Menstrual Health & Hygiene expert Mascha Singeling from Plan International: ‘The Bloody Honest research illustrates that in the four countries boys have similar opinions about menstruation, the difference being that in a country like Uganda the consequences for girls are more radical. For example when a girl is considered officially a woman after menarche, in Uganda this means she’s ready for marriage and children. Boys say they want to break the taboo, but they subconsciously contribute to the preservation of discriminating standards. It’s often boys or male teachers who make negative comments when girls have a period leak at school. And not all fathers consider sanitary pads an important expense.’
‘In all countries, boys have a similar view on menstruation’
Where Plan International is providing water, sanitation and hygiene (WASH), they also work towards making menstruation a normal topic of conversation and taking away the shame. Boys and men are actively involved in these projects, because they play – as the Bloody Honest research shows – an important role in breaking the taboos and stigmas. Plays, among other things, are used to educate girls, boys, teachers and parents about menstruation and to show them how to manage it hygienically. Boys and girls also learn how to make washable sanitary pads. Together with (inter)national and local authorities, Plan lobbies to make menstrual education a fixed part of the curriculum.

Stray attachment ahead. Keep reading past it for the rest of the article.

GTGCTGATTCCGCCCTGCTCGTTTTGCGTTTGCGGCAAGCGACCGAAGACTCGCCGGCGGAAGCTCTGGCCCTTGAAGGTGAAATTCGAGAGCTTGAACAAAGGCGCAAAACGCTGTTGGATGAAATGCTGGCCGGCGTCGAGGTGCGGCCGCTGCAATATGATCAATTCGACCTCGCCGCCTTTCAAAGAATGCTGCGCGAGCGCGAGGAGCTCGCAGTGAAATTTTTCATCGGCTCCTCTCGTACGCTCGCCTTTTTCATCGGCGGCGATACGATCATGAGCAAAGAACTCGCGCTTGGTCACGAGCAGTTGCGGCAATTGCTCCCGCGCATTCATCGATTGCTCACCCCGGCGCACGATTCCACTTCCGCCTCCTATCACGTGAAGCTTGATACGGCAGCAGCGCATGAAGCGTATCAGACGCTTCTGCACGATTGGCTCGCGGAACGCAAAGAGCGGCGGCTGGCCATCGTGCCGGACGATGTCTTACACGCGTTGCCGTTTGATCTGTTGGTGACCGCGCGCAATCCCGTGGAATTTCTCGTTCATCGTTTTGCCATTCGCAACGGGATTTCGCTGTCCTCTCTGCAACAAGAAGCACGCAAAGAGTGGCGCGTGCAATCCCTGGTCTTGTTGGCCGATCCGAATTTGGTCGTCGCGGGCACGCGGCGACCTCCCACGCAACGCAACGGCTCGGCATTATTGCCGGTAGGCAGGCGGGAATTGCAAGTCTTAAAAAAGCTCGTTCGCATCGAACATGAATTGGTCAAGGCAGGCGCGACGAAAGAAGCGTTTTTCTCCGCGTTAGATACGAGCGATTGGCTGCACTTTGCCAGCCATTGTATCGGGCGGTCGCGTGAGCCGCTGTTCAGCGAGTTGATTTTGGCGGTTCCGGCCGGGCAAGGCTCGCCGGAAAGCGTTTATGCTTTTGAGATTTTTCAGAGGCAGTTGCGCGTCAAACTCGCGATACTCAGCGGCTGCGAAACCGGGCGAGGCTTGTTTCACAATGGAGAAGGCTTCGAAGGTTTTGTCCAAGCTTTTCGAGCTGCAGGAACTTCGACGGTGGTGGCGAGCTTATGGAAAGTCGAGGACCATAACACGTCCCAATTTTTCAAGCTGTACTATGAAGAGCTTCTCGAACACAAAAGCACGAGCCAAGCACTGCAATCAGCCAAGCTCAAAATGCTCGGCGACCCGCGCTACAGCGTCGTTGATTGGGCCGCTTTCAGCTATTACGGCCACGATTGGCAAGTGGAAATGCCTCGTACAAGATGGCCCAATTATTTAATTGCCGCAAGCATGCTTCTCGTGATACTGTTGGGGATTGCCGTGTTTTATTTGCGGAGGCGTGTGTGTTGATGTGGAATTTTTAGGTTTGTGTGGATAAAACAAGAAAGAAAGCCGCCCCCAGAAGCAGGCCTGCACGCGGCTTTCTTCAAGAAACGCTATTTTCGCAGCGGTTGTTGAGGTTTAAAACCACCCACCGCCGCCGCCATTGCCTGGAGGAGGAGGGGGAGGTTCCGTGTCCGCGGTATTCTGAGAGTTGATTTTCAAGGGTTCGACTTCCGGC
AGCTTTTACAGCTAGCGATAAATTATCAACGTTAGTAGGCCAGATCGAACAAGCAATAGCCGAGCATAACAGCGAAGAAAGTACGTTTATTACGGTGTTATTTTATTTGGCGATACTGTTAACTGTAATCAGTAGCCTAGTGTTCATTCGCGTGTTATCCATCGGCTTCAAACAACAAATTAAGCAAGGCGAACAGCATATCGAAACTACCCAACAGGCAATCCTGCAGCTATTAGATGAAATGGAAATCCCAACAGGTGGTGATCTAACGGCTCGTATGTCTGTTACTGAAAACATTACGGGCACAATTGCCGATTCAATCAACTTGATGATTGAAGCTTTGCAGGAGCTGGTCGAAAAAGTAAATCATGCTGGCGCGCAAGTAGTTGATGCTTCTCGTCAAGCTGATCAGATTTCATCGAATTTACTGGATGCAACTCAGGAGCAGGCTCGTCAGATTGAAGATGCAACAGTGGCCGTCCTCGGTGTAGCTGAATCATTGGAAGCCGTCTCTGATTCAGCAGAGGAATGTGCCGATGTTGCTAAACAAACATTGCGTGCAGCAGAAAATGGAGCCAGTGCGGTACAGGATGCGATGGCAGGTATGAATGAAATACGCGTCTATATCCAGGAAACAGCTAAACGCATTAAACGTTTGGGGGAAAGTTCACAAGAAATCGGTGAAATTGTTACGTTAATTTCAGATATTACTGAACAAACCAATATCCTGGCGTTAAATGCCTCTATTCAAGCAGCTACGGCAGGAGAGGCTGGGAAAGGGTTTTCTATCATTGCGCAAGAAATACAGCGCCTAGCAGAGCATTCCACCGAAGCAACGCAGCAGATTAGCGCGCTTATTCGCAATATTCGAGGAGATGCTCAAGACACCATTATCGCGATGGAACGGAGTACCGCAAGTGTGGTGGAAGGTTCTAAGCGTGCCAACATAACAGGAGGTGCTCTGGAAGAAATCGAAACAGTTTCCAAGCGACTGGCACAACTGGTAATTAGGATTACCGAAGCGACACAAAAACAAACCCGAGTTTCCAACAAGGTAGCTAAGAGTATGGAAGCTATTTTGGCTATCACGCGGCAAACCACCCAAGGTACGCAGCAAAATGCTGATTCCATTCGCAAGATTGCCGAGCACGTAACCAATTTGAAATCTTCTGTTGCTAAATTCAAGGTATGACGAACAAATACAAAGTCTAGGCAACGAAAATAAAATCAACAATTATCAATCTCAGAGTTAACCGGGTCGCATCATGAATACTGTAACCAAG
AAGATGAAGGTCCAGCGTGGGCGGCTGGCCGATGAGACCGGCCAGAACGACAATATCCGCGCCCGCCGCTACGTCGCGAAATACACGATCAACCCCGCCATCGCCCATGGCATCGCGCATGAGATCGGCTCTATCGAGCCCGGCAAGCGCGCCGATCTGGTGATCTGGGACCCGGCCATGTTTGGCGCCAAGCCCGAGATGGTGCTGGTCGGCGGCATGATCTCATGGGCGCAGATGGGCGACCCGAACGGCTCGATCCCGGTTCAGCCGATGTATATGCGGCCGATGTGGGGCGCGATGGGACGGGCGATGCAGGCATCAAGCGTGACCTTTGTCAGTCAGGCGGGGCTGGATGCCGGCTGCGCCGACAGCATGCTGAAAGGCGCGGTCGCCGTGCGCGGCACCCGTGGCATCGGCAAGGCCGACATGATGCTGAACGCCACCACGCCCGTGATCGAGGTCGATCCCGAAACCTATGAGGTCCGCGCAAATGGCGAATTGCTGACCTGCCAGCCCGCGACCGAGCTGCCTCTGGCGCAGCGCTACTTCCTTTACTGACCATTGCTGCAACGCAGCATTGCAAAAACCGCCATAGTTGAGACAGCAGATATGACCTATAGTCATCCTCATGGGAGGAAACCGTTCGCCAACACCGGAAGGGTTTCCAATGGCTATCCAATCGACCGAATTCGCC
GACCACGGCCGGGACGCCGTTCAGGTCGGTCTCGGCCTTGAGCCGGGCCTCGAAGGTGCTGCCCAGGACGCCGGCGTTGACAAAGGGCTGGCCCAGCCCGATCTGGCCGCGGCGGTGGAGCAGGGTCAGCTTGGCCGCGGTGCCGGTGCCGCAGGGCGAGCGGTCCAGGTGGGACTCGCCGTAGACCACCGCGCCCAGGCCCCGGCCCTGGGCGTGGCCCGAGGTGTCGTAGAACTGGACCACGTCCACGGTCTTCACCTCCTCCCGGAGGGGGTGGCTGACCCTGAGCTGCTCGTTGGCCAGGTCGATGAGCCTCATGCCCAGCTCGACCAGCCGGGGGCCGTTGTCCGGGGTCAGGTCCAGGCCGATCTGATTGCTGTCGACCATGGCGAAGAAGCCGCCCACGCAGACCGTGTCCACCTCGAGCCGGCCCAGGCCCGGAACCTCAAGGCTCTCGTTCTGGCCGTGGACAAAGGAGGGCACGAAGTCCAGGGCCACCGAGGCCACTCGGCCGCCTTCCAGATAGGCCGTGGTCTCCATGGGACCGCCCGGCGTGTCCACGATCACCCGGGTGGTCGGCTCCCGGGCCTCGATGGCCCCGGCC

Contrary to what you might think, the Netherlands doesn’t lead the way when it comes to menstrual knowledge. The Bloody Honest research reveals that only 79% of Dutch boys know that menstruation is the shedding of the uterus; compared with 97% of boys in Brazil, 90% in Indonesia and 93% in Uganda. Of the Dutch and Brazilian boys, 45% understand that hygiene is an important part of menstrual health; in Indonesia this is 53% and in Uganda 92%. Only 15% of Dutch boys know what the premenstrual syndrome is; Uganda scores much higher with 47%.
The Netherlands scores pretty low on menstrual knowledge
Looking at menstrual knowledge, the Netherlands scores pretty low compared to the other three countries. Period poverty and shame is also common in the western world. This was already shown by earlier research from Plan, the Bloody Serious research from 2019, among thousand Dutch girls and women. More than half of the respondents said menstrual products were too expensive, almost half said she felt dirty on her period, a quarter didn’t talk about being on her period with others, a third felt uncomfortable talking about it, a fifth didn’t openly discuss periods with her family and 40% had missed school or work because of her menstruation. Almost 9% of the Dutch girls who participated in Plan’s research said she sometimes didn’t have enough money to buy pads or tampons.
All things considered, there’s a lot that needs to be done to improve menstrual health management, no matter what country you live in.For more information about the Bloody Honest and the Bloody Serious research, take a look at Plan’s website.
Period! is an independent, online magazine about all aspects of menstruation. Period! is not intended as a substitute for medical advice. If you’re suffering from medical complaints, always visit your doctor or GP. Editorial articles can contain affiliate links. Sponsored collaborations can be found in the category Spotlight. Do you have any questions? Check our Contact page.